The Kuhli Loach (Pangio kuhlii) is a small eel-like freshwater fish belonging to the loach family. They are a bottom-dwelling, brightly coloured fish that might hide under aquarium decorations in the bright lighting of an aquarium. This snake-like creature is nocturnal. A scavenger in the wild, I never notice them eating at feeding times, yet rarely do we lose them as they are quite hardy. When grown to full size they are an impressive looking fish.
Common Name(s) : Kuhli Loach, Kuhlii Loach, Coolie Loach
Family : Cobitidae
Species : Pangio kuhlii
Origin : Indonesia and the Malay Peninsula
PH : 5.5 – 7.5
Hardness : Soft to Moderate
Temperature : 24 – 30°C / 75–86ºF
Maximum Size : 10cm / 4″
Lifespan : 10-14 years
Aggression Level : Peaceful (1/10)
Recommended Tank Size : 20 Litres +
Strata : Bottom Dweller
TANK SET UP
In the wild, the Kuhli Loach natural habitat is the sandy beds of slow-moving rivers and clean mountain streams. They are a social fish and are typically found in small clusters (they are not schooling fish but enjoy the company of their species) but are cautious and nocturnal by nature and swim near the bottom where they feed around obstacles.
In the aquarium choose a fine substrate of sand or 3mm gravel and offer cover for a bit of shade. Cover may involve some live or fake plants, rocks or driftwood. All up however, Kuhli Loaches arent very fussy, I find them quite robust.
SUITABLE TANK MATES
Angelfish | Barb | Betta | African Cichlids | American Cichlids | American Dwarf Cichlids | Bristlenose Catfish | Corydorus Catfish | Tandanus Catfish | Other Catfish | Danios | Whiteclouds | Medakas | Discus | Eels | Flying Fox | Common Goldfish | Fancy Goldfish | Dwarf Gouramis | Large Gouramis | Gudgeons | Guppies | Killifish | Loaches and Botia | Mollies | Murray Cod | Oscars and other large Cichlids | Silver and Golden Perch | Plants | Platys | Rainbowfish | Rasbora | Saratoga | Sharks | Silver Dollar | Shrimp / Yabbies / Crabs | Snails | Swordtails | Tetras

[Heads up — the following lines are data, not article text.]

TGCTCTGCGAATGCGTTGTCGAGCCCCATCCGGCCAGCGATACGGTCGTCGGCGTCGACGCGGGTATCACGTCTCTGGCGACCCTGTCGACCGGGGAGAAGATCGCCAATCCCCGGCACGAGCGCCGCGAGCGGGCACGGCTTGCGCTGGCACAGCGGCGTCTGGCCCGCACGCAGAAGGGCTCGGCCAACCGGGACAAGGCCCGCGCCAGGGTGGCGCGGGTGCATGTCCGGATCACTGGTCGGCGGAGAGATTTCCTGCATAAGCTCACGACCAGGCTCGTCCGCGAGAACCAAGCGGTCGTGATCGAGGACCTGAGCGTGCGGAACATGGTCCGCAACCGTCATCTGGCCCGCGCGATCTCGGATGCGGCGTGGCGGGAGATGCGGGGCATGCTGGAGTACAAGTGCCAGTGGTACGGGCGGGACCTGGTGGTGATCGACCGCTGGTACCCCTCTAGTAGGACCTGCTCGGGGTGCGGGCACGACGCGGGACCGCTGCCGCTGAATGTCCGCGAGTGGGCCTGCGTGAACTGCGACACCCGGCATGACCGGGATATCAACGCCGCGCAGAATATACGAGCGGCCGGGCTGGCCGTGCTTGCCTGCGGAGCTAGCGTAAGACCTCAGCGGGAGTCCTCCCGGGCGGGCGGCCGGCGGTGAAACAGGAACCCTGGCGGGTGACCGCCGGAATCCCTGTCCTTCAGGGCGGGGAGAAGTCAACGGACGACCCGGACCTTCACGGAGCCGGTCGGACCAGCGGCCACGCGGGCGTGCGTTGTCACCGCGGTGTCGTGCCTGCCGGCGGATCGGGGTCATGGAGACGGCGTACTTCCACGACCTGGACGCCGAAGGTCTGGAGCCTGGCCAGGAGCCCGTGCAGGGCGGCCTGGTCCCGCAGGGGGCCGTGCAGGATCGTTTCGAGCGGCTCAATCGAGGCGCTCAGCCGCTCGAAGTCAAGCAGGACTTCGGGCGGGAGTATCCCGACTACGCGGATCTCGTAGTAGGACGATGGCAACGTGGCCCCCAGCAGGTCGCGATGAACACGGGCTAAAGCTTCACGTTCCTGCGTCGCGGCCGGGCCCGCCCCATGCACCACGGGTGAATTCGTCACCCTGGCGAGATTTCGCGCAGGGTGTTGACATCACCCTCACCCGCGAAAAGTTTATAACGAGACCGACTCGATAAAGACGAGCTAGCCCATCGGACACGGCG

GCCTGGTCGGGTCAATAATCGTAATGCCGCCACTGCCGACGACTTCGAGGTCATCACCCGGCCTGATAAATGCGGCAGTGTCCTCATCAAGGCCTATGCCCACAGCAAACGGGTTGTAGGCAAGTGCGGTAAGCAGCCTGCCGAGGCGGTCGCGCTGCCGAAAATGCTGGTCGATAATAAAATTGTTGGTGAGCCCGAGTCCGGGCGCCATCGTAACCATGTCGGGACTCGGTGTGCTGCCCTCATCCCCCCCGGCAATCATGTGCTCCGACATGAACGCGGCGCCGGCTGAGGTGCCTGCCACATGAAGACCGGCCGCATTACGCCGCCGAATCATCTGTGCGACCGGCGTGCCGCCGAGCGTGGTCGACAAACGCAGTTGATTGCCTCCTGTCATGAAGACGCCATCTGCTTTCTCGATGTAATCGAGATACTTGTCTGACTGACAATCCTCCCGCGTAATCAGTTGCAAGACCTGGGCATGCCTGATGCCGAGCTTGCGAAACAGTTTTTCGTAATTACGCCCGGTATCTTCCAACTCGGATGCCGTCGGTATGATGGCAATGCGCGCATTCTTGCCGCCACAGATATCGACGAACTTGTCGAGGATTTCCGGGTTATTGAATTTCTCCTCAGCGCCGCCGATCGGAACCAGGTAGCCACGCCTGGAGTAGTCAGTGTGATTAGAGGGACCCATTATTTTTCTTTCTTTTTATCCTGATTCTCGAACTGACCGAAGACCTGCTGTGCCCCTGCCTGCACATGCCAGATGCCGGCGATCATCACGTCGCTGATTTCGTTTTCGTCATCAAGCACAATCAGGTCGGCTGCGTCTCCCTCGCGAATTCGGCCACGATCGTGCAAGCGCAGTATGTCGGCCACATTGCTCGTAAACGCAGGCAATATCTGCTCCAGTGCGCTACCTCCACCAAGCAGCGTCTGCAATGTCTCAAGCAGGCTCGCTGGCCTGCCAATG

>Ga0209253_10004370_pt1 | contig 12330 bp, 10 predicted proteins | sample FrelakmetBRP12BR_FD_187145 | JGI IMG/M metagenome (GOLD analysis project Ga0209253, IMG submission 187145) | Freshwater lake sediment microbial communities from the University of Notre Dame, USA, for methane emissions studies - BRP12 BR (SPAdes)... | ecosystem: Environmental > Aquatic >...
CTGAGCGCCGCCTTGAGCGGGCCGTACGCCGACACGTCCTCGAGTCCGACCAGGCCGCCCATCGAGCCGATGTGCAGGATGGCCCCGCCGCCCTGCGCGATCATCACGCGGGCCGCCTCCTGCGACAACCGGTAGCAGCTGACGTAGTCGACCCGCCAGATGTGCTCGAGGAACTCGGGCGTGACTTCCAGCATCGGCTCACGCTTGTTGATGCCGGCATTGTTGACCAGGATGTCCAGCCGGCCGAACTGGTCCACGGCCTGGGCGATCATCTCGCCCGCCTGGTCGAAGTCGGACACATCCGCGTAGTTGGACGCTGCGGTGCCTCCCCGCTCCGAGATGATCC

Omnivores, Kuhli loaches are scavengers, so they will eat anything that reaches the bottom. They usually feed at night, but can be taught to feed in the day in the home aquarium.
SEXING AND BREEDING
Male Kuhli Loaches have a more leaner body in contrast to the females body that takes on a more plumper appearance. Additionally, the pectoral fins of the males are noticeably bigger and more paddle-shaped as well as being more likely to be pigmented to some degree, in contrast to the females.
Kuhli Loaches are sexually mature at about 7cm or roughly 12 to 18 months old. In the wild, the fish spawn communally in very shallow water. In an aquarium, breeding in captivity requires plenty of hiding spaces and consistent water quality.
When breeding, the females often become larger than the male and their greenish ovaries can be seen through the skin before spawning. Condition the loaches on some frozen bloodworm or similar over a couple of weeks whilst over the same period reduce water PH to a level of 6.5 by adding small amounts of PH down.
Kuhli Loaches spawn as pairs, but it’s best to get a group of adults, and let them pair off and select their own mate. Spawning is not easy, but when it occurs a few hundred greenish eggs are laid among the roots of floating plants like wisteria, java moss, water lettuce or even duckweed. Males begin courtship by mouthing the vents of the female. The couple will entwine, then find appropriate plant cover in which to spawn. Groups may spawn together, or they may pair up separately.
Adults may consume eggs after spawning.
OTHER USEFUL INFORMATION
The kuhli loach is an eel-shaped fish with slightly compressed sides, four pairs of barbels around the mouth, and very small fins. The dorsal fin starts behind the middle of the body, and the anal fin well behind this. The eyes are covered with a transparent skin. The body has 10 to 15 dark brown to black vertical bars, and the gaps between them are orange to yellow with a light underside.
The kuhli loach is a bottom dweller that burrows into soft places. Its older generic name ‘Acanthophthalmus’ comes from the meaning ‘thorn’ or ‘prickle-eye’, after a spine beneath each eye.
This fish can live for up to 14 years.